Excerpt from Experiences of a Dug-out, 1914-1918 by Sir C. E. Callwell:
The Press Bureau which was established at the commencement of the war was a civil department, entirely independent of the Admiralty and the War Office although it was in close touch with those institutions, as also with the Foreign Office, the Board of Trade and other branches of the Government. In so far as the War Office was concerned, the Bureau dealt with the Operations Directorate, which was responsible for watching the censorship of newspapers in general, just as it was responsible for actually controlling the censorship of cables and foreign correspondence. As the primary raison d’être of newspapers is to provide their readers with news, it was inevitable that restrictions placed upon publication of information, however necessary they might be in the interest of the State, would hamper the activities of those in charge and be regarded as a nuisance. It was natural that the Press should chafe at the restraint and should be disposed to exaggerate the inconvenience to which it was put. But the public, it must be remembered, have heard only one side of the story. The country has derived its information concerning the Press censorship from the Press itself—in other words, from what is to all intents and purposes a tainted source. The nation has had to decide on a subject of general interest on one-sided evidence.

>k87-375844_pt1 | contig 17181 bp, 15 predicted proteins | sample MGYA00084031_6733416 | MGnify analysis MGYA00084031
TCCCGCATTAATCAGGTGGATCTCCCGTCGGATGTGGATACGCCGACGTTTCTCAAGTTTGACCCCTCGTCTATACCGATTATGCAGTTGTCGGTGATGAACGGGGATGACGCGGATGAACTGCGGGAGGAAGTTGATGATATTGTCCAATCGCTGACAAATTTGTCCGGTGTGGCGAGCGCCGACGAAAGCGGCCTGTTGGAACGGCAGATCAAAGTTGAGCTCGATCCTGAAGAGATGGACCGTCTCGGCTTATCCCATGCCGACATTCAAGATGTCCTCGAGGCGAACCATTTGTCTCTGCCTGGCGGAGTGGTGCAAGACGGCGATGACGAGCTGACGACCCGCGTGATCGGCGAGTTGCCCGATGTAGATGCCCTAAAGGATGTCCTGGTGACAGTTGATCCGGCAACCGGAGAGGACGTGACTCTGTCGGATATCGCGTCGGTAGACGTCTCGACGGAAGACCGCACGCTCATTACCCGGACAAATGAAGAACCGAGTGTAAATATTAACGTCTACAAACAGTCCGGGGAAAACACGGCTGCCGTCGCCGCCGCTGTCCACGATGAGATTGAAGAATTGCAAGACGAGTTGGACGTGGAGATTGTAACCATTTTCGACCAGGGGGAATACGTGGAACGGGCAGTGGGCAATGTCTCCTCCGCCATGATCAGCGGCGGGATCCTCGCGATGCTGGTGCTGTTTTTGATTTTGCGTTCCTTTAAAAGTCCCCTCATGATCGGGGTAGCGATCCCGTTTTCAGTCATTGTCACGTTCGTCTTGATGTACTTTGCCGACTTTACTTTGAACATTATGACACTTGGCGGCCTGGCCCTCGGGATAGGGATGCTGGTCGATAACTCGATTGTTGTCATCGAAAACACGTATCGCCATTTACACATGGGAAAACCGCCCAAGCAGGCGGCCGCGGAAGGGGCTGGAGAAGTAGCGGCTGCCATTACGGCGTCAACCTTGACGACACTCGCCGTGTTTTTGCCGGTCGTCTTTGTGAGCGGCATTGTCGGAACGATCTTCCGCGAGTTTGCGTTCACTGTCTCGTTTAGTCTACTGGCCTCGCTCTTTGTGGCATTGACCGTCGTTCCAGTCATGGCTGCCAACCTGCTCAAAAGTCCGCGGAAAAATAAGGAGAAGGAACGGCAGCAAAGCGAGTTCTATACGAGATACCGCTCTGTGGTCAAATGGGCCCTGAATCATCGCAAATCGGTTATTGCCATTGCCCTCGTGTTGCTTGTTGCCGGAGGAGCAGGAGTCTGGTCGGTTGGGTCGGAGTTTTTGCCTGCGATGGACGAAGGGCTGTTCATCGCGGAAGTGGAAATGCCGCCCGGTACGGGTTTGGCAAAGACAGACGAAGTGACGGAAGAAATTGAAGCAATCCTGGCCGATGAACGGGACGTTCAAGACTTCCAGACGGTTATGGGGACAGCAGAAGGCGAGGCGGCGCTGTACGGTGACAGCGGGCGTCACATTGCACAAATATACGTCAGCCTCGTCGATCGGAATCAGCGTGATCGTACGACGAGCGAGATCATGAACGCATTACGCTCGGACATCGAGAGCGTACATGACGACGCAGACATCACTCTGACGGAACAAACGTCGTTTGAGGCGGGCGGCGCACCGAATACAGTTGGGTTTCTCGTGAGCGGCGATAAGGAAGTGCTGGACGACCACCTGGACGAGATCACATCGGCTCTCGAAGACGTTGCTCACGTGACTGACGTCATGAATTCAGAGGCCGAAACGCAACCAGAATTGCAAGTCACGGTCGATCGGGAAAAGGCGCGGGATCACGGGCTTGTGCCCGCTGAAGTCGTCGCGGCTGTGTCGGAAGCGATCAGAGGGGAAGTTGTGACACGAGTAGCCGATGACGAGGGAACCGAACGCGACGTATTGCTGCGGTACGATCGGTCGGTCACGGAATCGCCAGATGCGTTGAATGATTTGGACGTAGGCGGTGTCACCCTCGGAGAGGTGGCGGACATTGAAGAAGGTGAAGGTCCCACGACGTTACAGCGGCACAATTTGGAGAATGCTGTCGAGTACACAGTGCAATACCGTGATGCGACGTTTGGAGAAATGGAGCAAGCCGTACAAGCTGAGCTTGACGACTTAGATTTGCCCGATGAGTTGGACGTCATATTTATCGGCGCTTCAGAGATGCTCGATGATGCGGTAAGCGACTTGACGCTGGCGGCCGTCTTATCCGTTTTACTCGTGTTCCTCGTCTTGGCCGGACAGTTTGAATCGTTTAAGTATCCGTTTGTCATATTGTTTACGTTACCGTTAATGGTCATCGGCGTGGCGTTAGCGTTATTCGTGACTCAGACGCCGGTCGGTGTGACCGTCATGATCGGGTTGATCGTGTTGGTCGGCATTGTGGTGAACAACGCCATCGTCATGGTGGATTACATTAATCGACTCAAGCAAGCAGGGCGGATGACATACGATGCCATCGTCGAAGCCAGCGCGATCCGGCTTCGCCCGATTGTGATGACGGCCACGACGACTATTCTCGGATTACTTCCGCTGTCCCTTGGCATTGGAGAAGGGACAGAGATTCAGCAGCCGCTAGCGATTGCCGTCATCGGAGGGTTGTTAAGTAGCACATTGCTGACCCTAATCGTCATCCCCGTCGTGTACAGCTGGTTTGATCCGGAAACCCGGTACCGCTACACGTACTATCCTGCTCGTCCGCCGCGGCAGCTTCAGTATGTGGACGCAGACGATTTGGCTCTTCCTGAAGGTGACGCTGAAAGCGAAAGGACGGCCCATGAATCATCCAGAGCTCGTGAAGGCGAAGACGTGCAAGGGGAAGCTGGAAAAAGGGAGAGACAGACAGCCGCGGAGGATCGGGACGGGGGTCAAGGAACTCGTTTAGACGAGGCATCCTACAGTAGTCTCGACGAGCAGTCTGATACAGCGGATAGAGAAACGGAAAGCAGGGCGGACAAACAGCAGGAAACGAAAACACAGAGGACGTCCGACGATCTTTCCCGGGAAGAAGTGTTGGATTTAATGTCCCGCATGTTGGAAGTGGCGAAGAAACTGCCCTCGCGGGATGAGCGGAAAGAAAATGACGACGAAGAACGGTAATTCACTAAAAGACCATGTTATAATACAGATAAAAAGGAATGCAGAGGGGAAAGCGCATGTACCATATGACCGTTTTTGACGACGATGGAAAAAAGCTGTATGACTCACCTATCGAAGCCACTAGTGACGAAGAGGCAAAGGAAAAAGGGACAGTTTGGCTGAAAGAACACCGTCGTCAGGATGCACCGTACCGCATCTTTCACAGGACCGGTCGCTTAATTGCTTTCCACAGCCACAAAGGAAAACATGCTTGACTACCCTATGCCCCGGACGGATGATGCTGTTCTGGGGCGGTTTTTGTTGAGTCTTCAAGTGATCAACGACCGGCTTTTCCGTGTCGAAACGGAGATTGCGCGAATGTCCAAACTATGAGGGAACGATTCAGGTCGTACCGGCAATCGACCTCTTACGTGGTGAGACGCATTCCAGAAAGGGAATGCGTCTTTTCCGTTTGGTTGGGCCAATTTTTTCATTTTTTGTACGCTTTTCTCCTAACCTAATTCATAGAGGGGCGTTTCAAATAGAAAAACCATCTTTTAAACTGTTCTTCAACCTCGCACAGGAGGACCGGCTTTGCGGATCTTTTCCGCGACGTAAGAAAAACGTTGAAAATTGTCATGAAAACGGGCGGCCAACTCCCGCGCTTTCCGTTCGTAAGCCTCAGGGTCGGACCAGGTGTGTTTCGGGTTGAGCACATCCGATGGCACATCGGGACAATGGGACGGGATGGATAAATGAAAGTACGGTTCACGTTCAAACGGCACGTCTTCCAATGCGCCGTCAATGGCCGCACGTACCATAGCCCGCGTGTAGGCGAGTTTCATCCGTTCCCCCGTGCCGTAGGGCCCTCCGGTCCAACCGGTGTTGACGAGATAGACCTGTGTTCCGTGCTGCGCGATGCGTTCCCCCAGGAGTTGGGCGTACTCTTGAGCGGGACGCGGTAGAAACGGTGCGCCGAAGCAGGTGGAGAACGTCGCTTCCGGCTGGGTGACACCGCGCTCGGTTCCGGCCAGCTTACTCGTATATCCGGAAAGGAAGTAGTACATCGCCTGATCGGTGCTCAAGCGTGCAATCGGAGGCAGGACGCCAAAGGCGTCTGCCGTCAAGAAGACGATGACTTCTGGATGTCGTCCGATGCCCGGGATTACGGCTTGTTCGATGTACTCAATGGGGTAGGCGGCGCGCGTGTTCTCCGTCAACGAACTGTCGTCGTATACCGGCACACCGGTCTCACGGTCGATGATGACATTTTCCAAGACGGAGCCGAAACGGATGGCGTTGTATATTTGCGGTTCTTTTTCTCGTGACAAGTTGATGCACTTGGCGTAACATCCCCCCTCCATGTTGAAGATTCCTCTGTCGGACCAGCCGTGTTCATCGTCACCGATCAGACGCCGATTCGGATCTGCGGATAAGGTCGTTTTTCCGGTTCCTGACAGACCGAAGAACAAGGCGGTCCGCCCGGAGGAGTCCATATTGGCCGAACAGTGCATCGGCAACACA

In so far as the military share of the Press censorship was concerned, some of the groans of its victims were, no doubt, well justified. Delays were inevitable. But cases of unnecessary delay no doubt occurred. Instances could be mentioned of one censor sanctioning the publication of a given item of news while another forbade mention thereof. It is human to err, and individual censors were guilty of errors of judgment on occasion. Examples of information, which might have been given to the world with perfect propriety, being withheld, could easily be brought to light. How the humorists of the Fourth Estate did gloat over “the Captains and the Kings”! There was at least one instance early in the conflict of an official communiqué that had been issued by the French military authorities in Paris being bowdlerized before publication on this side of the Channel.
Few of the detractors of the military Press Censorship, on the other hand, gave evidence of possessing more than a shadowy conception of the difficult and delicate nature of the duties which that institution was called upon to carry out. There is little evidence to indicate that the critics had the slightest idea of the value of the services which it performed. Nor would they appear to be aware that the blunders committed by the censors, such as they were, were by no means confined to malapert blue-pencilling of items of information that might have appeared without disclosing anything whatever to the enemy. As a matter of fact, cases occurred of intelligence slipping through the meshes which ought not on any account to have been made public property.